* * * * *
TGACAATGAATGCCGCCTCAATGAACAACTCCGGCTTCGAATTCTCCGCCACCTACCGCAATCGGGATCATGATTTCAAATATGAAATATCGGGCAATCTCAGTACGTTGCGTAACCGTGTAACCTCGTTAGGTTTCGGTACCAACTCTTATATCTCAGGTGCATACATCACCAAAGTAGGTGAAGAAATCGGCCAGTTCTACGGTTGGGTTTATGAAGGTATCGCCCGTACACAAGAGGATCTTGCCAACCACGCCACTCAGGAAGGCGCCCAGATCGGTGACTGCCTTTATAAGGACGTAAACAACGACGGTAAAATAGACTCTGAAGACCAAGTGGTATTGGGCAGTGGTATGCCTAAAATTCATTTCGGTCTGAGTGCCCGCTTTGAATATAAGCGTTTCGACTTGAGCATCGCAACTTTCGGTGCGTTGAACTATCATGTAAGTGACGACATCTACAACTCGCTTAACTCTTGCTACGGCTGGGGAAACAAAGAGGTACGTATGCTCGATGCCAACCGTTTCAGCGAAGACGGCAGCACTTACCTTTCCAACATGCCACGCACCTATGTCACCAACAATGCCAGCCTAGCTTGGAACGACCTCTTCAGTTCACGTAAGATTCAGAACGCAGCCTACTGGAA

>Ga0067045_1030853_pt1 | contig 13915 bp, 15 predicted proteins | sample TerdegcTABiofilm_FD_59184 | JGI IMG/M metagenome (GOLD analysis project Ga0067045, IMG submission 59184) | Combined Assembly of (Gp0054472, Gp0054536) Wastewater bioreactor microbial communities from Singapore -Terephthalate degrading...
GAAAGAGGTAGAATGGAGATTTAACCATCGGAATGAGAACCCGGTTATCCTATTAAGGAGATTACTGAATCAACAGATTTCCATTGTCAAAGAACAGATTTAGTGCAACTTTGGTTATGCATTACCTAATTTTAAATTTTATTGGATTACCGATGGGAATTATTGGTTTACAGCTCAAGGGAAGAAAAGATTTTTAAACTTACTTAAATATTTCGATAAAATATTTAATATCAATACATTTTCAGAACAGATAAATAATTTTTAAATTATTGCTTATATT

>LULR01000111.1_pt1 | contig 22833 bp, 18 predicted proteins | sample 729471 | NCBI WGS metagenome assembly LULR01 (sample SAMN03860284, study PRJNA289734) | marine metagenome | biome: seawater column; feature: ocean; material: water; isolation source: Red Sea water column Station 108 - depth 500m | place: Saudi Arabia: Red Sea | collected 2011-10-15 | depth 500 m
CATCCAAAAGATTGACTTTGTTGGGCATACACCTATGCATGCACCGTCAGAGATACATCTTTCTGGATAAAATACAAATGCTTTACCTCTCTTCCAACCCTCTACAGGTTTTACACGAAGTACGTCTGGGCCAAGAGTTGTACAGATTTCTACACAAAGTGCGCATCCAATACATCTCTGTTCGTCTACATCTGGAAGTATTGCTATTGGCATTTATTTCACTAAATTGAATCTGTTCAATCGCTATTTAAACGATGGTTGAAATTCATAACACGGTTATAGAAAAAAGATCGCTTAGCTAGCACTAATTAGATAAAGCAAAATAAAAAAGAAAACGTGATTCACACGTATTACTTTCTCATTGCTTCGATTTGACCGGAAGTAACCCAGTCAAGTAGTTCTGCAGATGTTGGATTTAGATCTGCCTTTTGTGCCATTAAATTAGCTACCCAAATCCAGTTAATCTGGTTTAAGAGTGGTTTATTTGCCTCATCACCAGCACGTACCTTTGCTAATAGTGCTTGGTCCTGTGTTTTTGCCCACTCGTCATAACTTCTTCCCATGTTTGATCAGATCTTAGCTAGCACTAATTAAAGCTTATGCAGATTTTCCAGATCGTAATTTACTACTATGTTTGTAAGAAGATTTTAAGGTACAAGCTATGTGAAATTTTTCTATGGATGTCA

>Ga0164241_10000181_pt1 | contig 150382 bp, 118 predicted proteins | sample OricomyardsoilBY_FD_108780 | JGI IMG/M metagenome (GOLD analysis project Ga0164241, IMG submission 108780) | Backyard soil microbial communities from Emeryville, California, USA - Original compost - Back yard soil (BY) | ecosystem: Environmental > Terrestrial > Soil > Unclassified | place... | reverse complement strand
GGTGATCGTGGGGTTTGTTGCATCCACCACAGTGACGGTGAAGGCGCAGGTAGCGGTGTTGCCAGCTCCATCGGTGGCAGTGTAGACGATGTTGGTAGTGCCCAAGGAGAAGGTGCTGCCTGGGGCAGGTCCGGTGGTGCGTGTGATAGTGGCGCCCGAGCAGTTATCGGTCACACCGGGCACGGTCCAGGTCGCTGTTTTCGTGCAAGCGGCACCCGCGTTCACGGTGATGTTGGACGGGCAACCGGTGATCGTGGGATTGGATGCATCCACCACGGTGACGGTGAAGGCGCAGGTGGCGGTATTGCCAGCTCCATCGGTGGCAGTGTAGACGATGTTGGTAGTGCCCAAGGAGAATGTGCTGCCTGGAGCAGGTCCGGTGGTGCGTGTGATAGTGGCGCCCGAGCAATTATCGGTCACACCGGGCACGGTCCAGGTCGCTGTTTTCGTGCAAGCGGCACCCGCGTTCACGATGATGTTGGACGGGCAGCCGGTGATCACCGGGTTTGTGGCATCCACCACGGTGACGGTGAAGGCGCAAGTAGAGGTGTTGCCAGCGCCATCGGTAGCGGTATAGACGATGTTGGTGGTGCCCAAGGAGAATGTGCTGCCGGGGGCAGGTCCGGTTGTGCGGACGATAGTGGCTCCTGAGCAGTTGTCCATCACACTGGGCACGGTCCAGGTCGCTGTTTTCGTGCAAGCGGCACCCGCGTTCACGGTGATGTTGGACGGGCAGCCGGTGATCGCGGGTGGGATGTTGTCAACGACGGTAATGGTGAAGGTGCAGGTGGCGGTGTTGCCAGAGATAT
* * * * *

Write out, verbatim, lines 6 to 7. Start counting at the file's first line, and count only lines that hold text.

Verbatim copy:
>Ga0164241_10000181_pt1 | contig 150382 bp, 118 predicted proteins | sample OricomyardsoilBY_FD_108780 | JGI IMG/M metagenome (GOLD analysis project Ga0164241, IMG submission 108780) | Backyard soil microbial communities from Emeryville, California, USA - Original compost - Back yard soil (BY) | ecosystem: Environmental > Terrestrial > Soil > Unclassified | place... | reverse complement strand
GGTGATCGTGGGGTTTGTTGCATCCACCACAGTGACGGTGAAGGCGCAGGTAGCGGTGTTGCCAGCTCCATCGGTGGCAGTGTAGACGATGTTGGTAGTGCCCAAGGAGAAGGTGCTGCCTGGGGCAGGTCCGGTGGTGCGTGTGATAGTGGCGCCCGAGCAGTTATCGGTCACACCGGGCACGGTCCAGGTCGCTGTTTTCGTGCAAGCGGCACCCGCGTTCACGGTGATGTTGGACGGGCAACCGGTGATCGTGGGATTGGATGCATCCACCACGGTGACGGTGAAGGCGCAGGTGGCGGTATTGCCAGCTCCATCGGTGGCAGTGTAGACGATGTTGGTAGTGCCCAAGGAGAATGTGCTGCCTGGAGCAGGTCCGGTGGTGCGTGTGATAGTGGCGCCCGAGCAATTATCGGTCACACCGGGCACGGTCCAGGTCGCTGTTTTCGTGCAAGCGGCACCCGCGTTCACGATGATGTTGGACGGGCAGCCGGTGATCACCGGGTTTGTGGCATCCACCACGGTGACGGTGAAGGCGCAAGTAGAGGTGTTGCCAGCGCCATCGGTAGCGGTATAGACGATGTTGGTGGTGCCCAAGGAGAATGTGCTGCCGGGGGCAGGTCCGGTTGTGCGGACGATAGTGGCTCCTGAGCAGTTGTCCATCACACTGGGCACGGTCCAGGTCGCTGTTTTCGTGCAAGCGGCACCCGCGTTCACGGTGATGTTGGACGGGCAGCCGGTGATCGCGGGTGGGATGTTGTCAACGACGGTAATGGTGAAGGTGCAGGTGGCGGTGTTGCCAGAGATAT